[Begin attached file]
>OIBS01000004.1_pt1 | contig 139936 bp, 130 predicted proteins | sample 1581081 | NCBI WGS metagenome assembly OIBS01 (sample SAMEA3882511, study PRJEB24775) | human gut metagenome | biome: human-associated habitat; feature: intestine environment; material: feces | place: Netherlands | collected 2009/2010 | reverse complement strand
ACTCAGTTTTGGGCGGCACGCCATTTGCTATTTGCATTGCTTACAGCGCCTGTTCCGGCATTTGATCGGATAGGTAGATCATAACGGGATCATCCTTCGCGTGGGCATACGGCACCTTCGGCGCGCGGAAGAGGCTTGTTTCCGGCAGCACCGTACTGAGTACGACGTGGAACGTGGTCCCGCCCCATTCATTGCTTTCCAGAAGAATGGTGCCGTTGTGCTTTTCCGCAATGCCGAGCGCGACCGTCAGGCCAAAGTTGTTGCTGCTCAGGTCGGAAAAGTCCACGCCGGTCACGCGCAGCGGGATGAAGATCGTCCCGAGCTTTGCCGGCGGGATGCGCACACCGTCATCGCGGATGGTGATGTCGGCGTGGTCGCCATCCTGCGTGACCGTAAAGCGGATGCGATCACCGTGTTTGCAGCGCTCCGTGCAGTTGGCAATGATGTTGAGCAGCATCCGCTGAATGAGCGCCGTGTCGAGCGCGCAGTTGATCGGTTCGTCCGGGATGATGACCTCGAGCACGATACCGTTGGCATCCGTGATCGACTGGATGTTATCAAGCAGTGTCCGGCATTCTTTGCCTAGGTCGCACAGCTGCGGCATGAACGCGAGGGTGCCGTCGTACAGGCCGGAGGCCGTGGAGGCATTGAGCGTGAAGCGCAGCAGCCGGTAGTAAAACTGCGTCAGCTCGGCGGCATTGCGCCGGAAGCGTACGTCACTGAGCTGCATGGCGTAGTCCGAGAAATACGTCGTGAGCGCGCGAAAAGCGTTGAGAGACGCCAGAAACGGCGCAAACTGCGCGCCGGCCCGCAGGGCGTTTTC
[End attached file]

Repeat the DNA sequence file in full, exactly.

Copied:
>OIBS01000004.1_pt1 | contig 139936 bp, 130 predicted proteins | sample 1581081 | NCBI WGS metagenome assembly OIBS01 (sample SAMEA3882511, study PRJEB24775) | human gut metagenome | biome: human-associated habitat; feature: intestine environment; material: feces | place: Netherlands | collected 2009/2010 | reverse complement strand
ACTCAGTTTTGGGCGGCACGCCATTTGCTATTTGCATTGCTTACAGCGCCTGTTCCGGCATTTGATCGGATAGGTAGATCATAACGGGATCATCCTTCGCGTGGGCATACGGCACCTTCGGCGCGCGGAAGAGGCTTGTTTCCGGCAGCACCGTACTGAGTACGACGTGGAACGTGGTCCCGCCCCATTCATTGCTTTCCAGAAGAATGGTGCCGTTGTGCTTTTCCGCAATGCCGAGCGCGACCGTCAGGCCAAAGTTGTTGCTGCTCAGGTCGGAAAAGTCCACGCCGGTCACGCGCAGCGGGATGAAGATCGTCCCGAGCTTTGCCGGCGGGATGCGCACACCGTCATCGCGGATGGTGATGTCGGCGTGGTCGCCATCCTGCGTGACCGTAAAGCGGATGCGATCACCGTGTTTGCAGCGCTCCGTGCAGTTGGCAATGATGTTGAGCAGCATCCGCTGAATGAGCGCCGTGTCGAGCGCGCAGTTGATCGGTTCGTCCGGGATGATGACCTCGAGCACGATACCGTTGGCATCCGTGATCGACTGGATGTTATCAAGCAGTGTCCGGCATTCTTTGCCTAGGTCGCACAGCTGCGGCATGAACGCGAGGGTGCCGTCGTACAGGCCGGAGGCCGTGGAGGCATTGAGCGTGAAGCGCAGCAGCCGGTAGTAAAACTGCGTCAGCTCGGCGGCATTGCGCCGGAAGCGTACGTCACTGAGCTGCATGGCGTAGTCCGAGAAATACGTCGTGAGCGCGCGAAAAGCGTTGAGAGACGCCAGAAACGGCGCAAACTGCGCGCCGGCCCGCAGGGCGTTTTC